Backache – Sciatica: Ways to treat it
Back pain or lower back pain can manifest in two ways: as chronic back pain and can last for months or years and as acute back pain or lumbago.
The worst development of back pain is sciatica. Sciatica is pain that starts in the waist and ends in the foot at a different height each time and can reach the toes and the sole of the foot.
Sciatica is an urgent condition and should always be examined by a doctor. The risk in these cases is chronicity. If the condition remains untreated then the pain will become permanent, the loss of sensation will become complete anesthesia and the simple muscle dysfunction will develop into complete paralysis of the lower limb.
In terms of symptoms, acute back pain is manifested by an acute, usually sudden pain in the lower back, which reflects up to the buttocks while at the same time a reflex contraction of the lumbar muscles occurs and the patient unconsciously assumes a scoliotic (oblique) posture every time he stands up.
The pain is so strong in the beginning that it can immobilize the person for many hours in the place where it first appeared.
The cause most of the time is the lifting (lifting) of a weight in the wrong way. The person has the feeling that something has broken in his waist, he feels intense pain and gives up the weight he is holding by screaming from the pain.
Other times the seizure occurs 1 to 2 days after lifting the weight or after opening a drawer or after a long time of crouching and working at a low table or after turning the waist, etc. Usually, each patient has his own way of starting the seizure.
The crisis usually lasts for 4 to 5 days and gradually disappears.
A non-urgent evaluation to control sciatica involves a physical examination and testing of the strength of the muscles, their reflexes and their senses to determine if the problem is caused by a compressed nerve. An X-ray, MRI or CT scan or electromyography (nerve conduction study) may also be needed.
Radiological examination is also necessary in cases where the symptoms persist. Because then it may not be the same known and old disease but something new such as for example a small vertebral fracture from osteoporosis that the patient has acquired but does not know. If the patient also has a fever or other general symptoms, then a hematological laboratory test will be helpful. Of course, all these examinations will be done naturally, since the patient feels a little better and can move without much pain.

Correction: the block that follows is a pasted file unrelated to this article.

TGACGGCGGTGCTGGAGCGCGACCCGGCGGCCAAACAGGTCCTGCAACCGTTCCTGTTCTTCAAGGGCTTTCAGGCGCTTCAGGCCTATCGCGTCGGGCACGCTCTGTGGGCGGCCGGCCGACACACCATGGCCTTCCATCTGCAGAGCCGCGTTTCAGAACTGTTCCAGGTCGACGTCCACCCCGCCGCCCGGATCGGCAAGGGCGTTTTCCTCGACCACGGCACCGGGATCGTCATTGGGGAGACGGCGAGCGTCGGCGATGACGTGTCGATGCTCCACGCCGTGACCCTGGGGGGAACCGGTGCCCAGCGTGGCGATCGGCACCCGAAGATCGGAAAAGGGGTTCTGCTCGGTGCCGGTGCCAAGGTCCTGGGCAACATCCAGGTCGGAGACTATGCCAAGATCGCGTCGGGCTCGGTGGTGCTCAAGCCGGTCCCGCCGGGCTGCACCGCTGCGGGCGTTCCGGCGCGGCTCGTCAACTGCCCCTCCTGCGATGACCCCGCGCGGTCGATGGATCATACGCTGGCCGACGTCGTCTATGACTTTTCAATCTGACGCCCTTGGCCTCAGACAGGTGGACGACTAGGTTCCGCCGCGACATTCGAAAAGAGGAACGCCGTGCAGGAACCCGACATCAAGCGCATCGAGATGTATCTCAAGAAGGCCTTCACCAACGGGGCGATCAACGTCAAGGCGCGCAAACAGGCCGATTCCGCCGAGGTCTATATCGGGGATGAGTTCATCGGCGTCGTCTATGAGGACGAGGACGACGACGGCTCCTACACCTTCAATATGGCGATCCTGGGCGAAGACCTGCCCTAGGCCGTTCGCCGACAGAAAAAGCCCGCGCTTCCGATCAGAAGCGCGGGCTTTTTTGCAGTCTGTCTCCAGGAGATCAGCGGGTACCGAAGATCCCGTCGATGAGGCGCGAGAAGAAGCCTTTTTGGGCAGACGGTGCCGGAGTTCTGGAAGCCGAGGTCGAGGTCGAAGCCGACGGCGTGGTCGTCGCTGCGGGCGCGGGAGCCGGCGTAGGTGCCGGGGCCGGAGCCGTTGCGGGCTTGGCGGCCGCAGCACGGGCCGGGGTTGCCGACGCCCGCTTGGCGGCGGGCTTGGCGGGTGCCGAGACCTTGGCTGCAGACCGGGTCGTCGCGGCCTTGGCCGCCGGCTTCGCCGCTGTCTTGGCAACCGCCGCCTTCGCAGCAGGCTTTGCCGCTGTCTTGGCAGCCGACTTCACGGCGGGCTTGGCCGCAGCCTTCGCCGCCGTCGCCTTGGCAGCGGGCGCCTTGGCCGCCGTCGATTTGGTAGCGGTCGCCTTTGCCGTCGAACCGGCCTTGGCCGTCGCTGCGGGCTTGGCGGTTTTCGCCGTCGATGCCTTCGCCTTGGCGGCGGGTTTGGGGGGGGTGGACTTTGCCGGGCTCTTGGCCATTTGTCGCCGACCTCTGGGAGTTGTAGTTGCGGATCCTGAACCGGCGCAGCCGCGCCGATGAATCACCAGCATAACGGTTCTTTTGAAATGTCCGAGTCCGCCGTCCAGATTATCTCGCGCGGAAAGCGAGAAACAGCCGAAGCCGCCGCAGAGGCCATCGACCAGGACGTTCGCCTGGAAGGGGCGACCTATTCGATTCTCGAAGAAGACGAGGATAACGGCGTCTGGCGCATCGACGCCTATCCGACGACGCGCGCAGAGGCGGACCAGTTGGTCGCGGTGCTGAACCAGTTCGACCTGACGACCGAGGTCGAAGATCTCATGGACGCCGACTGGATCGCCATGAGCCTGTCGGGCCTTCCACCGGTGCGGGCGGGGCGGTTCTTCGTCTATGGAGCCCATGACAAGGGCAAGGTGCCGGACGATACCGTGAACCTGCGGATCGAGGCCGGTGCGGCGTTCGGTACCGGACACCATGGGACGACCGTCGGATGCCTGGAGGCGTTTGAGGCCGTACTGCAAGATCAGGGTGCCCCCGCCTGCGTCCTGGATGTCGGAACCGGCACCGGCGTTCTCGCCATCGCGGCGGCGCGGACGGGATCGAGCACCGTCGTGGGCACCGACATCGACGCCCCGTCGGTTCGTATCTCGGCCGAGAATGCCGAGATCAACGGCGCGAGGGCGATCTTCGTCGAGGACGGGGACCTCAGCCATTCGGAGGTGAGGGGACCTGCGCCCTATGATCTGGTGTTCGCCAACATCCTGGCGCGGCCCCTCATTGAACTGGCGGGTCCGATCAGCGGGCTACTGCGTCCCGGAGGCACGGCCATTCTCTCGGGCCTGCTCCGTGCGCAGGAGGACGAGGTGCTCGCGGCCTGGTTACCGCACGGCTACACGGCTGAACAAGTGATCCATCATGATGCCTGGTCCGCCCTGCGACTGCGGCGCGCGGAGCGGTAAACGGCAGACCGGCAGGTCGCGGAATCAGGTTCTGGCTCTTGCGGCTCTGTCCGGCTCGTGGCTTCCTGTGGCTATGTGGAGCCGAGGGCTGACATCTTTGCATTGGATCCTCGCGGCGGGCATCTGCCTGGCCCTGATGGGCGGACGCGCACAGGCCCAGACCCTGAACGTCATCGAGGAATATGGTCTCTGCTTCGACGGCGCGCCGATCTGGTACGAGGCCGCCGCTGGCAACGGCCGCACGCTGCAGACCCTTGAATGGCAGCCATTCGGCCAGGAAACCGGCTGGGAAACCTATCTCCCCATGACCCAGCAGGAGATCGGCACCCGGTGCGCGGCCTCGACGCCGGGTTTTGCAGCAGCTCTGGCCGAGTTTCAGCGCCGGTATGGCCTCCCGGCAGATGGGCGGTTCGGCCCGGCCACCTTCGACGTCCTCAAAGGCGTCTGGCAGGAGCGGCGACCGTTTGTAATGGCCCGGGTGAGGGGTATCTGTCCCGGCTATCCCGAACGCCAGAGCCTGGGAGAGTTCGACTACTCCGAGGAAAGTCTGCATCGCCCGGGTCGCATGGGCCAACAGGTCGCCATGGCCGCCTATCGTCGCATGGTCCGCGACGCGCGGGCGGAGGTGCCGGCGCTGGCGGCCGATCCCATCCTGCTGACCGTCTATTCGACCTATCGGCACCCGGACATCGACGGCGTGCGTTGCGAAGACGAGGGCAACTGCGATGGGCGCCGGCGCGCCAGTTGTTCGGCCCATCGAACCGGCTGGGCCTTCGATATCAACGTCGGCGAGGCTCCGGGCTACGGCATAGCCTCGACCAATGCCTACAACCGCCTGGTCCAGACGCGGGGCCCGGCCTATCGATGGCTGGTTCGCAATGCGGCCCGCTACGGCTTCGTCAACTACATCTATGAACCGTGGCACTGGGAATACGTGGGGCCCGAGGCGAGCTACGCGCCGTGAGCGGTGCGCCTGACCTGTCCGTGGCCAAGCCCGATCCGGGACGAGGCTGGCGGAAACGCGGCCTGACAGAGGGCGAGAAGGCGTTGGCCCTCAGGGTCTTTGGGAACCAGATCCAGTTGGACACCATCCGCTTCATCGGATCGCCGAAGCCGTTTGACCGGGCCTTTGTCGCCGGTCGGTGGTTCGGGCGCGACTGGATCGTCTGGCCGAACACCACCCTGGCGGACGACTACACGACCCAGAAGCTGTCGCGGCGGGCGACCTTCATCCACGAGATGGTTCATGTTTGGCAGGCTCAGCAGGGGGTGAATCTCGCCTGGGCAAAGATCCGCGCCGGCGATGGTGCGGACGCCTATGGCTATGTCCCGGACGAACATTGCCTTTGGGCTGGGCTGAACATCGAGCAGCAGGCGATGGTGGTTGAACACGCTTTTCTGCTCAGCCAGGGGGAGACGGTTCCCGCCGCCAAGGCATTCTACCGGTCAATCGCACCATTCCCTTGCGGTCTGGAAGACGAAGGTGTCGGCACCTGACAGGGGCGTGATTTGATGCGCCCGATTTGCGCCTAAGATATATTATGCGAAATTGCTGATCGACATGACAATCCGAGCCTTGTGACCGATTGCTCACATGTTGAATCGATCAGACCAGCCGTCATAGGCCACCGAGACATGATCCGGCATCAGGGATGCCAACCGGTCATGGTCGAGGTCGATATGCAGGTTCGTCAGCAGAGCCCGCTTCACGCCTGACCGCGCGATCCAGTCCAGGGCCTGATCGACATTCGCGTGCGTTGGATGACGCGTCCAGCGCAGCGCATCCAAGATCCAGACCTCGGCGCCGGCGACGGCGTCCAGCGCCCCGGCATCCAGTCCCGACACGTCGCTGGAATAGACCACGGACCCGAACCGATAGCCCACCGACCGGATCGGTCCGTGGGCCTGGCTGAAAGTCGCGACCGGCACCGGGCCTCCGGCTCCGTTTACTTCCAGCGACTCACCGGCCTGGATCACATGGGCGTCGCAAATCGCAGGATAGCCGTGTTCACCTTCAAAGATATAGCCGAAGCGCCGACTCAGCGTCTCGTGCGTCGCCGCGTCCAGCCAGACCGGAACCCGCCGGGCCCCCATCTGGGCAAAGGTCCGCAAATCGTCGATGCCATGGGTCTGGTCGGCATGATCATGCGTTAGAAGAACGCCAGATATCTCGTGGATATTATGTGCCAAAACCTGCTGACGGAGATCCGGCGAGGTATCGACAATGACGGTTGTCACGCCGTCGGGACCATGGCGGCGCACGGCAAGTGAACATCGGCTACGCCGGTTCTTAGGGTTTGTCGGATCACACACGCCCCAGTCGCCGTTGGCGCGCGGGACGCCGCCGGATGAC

Prevention is achieved through:
- Use a hard mattress for sleep and during sleep the posture should be on the back or side.
- Proper postures and proper use of the body in daily activities. Those involved in sports to improve their technique.
- Encouraging activities such as swimming, walking, cycling, etc.
- If it is considered necessary to use special zones for intense activities, not for a long time.
- Daily exercise with special exercises, designed by the therapist and tailored individually to each patient.
- In case of persistent pain, consult a specialist who can identify the cause.
From the beginning of the crisis until 15 to 20 days when he is standing, the patient should wear a belt with straps, which he can then use only when he is going to tire his waist, such as in long hours of standing or in a large travel by car.
In addition to the medications that will be used in the initial acute phase, from time to time the patient may often use an anti-inflammatory ointment which he will apply with a light massage to relax the back muscles.
Losing a few pounds, if any, helps in recovery. Kinesiotherapy and physiotherapy should be done by specialists. The best physical therapy for the spine is swimming. The more you swim in the pool or the sea, the stronger your waist and the better you feel.
Swimming will begin after the crisis is complete, in as warm a sea or pool as possible and at the beginning the patient uses a life-saving device (lifebuoy) for safety. Theoretically, if the person manages to protect his waist and does not have another crisis in the next two or three years, then he can be considered cured.
Chronic back pain usually does not end in surgery. In rare cases when it causes severe pain and is extremely persistent or when the patient has a profession in which the perfect function of his waist is necessary (such as an athlete), then he is referred to the Orthopedist for surgery.
The therapy will depend on the final diagnosis and should be individualized to the needs of the individual.
The conservative method includes:
- Anti-inflammatory drugs such as aspirin or ibuprofen to reduce swelling.
- Physiotherapy, which includes exercises aimed at strengthening the muscles and restoring range of motion.
- Physiotherapy with natural means
Kontzaelias DA, (2011). Physiotherapy in diseases of the musculoskeletal system, Publications: University Studio Press, Thessaloniki.